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A crowded city can be a sign of a good thing for Indonesians

The annual Eid exodus to home towns and villages contributes to the pace of urbanisation in Indonesia. EPA/BAGUS INDAHONO

Jakarta has returned to its normal crowded self, a month after the Eid holiday exodus that nearly emptied the city.

Except that now the Indonesian capital has around 68,000 more residents. Every year thousands of people move to Jakarta with the return flow of the holiday exodus.

These migrations are often reported negatively in the media, who would mix up the term migration with urbanisation.

Like many countries, Indonesia has an annual tradition of travelling to one’s home town during religious holidays. In Indonesia, it is called mudik. This year, around 3.6 million people traveled from Jakarta to their home towns in Java and other parts of Indonesia, according to a survey by the University of Indonesia Demographic Institute.

Mudik reflects the strength of social cohesion amid the change towards a post-modern industrial society. During mudik, the social and geographic distance between groups of different professions and economic status become shorter. Almost everyone, from the bank CEO to the streetside vendor, goes on mudik.

When the holiday is over, they return to Jakarta. Some bring their relatives or friends with them.

The media often describe the process of urbanisation in Indonesia only through the phenomenon of new migrants to Jakarta. This is an incomplete representation of urbanisation. Migration can be part of urbanisation, but not always.

What is urbanisation

Urbanisation means the changing way of life from rural to urban living. It also means the changing characteristics of an area from having qualities of village life to city life.

Urbanisation does not always entail someone moving from the village to the city. Pondok Cina, a sub-district next to the University of Indonesia’s Depok campus on the outskirts of Jakarta, was once a rural village area. Now, the population density has increased to more than 5,000 people per square kilometre.

Less than a quarter of the residents farm. And it has urban facilities. Pondok Cina has turned into an urban village.

From an economic perspective, urbanisation is often linked with progress and economic development in an area. Therefore, it is concentrated in a number of locations, especially in big cities and more specifically in national capitals.

The danger of misrepresentation

When people understand urbanisation wrongly, they can make wrong conclusions. In the end, policy makers might create bad policies. Many city administrators say they want to prevent urbanisation. They actually mean they want to prevent migration from rural areas to the city.

Before Joko Widodo became Jakarta governor, the city administration held yearly ID raids on bus terminals after the Eid exodus. Those who don’t have IDs would be bused back to cities in Central or East Java.

Jakarta has stopped the practice, but other cities still do it. Almost always, the poor become the target of the raids. Their social and physical mobility are confined.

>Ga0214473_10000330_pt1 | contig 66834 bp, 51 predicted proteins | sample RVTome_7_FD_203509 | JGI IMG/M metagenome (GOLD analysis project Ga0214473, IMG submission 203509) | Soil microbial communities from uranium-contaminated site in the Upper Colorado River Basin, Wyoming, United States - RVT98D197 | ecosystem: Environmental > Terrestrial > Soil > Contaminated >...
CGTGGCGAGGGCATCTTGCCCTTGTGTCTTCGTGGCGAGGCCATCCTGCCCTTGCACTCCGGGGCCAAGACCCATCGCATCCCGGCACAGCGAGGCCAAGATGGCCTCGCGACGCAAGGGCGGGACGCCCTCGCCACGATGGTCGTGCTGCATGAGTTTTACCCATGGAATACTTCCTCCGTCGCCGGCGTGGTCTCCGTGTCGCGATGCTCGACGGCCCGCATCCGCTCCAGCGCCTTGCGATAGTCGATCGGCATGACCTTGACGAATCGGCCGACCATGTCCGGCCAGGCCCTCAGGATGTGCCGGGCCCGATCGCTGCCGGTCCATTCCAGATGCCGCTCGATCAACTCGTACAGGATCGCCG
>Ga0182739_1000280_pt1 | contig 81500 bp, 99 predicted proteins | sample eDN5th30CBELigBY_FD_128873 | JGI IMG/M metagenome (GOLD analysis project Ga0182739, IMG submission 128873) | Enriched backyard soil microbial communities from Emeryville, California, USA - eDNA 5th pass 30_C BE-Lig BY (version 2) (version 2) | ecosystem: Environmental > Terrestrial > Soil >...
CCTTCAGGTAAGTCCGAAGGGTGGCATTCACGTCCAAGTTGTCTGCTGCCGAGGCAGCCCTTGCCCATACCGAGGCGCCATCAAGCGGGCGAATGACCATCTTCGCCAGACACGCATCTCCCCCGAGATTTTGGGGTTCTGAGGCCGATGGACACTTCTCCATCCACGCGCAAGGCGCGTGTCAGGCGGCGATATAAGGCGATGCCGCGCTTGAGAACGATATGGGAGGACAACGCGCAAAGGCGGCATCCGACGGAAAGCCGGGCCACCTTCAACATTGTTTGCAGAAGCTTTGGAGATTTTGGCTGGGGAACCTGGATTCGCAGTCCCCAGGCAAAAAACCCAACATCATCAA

Migration as a symptom of urbanisation should be seen as a positive thing. It happens naturally and it is normal for an area that is undergoing urbanisation.

Migration influences urbanisation process

Young people looking for work move to Jakarta, which is booming with new constructions. EPA/MAST IRHAM

Jakarta is one of the cities in Indonesia with rapid progress and economic development. Moving to big cities such as Jakarta is a rational choice for young people in the productive age. Those who move to big cities usually have better skills and education levels than those who stay in the villages.

Jakarta’s nearly 10 million registered residents include 4 million lifetime migrants, according to the 2010 census. These are people who were born outside Jakarta but live in the city during census time.

Jakarta had 3.5 million lifetime migrants, according to the 2000 census. This means 500,000 people moved to Jakarta in 10 years.

Recent migrants of Jakarta are people who moved to Jakarta in the last five years. Recent migrants number around 600,000, according to the 2010 census.

The movement of people from villages to the city is the biggest factor that influences the urbanisation process. Often people from the villages move temporarily to the city to stay for less than six months.

These new migrants come to the city and live with family, relatives or friends. They look for additional income through off-farm employment.

People living in villages often earn their income from traditional farming which would not be enough to sustain their lives. Migration from village to cities for work should be seen as a mechanism to distribute wealth from the cities to the village.

Urbanisation in Indonesia

Urbanisation in Indonesia is most obvious in Jakarta. But other cities are changing too. Regions that have high urbanisation rates such as North Sumatera and Riau have higher GDPs than those with low urbanisation rates. There is a positive correlation between urbanisation rate, economic progress and population growth.

The urban population in Indonesia has increased from 14.8% in 1971 to 49.79% in 2010. By 2025, around 68% of the population will be living in cities and 82% in 2045.

Mudik perpetuates the urbanisation process in Indonesian villages. A couple of years from now, people could find their once-rural village has transformed into a small city.

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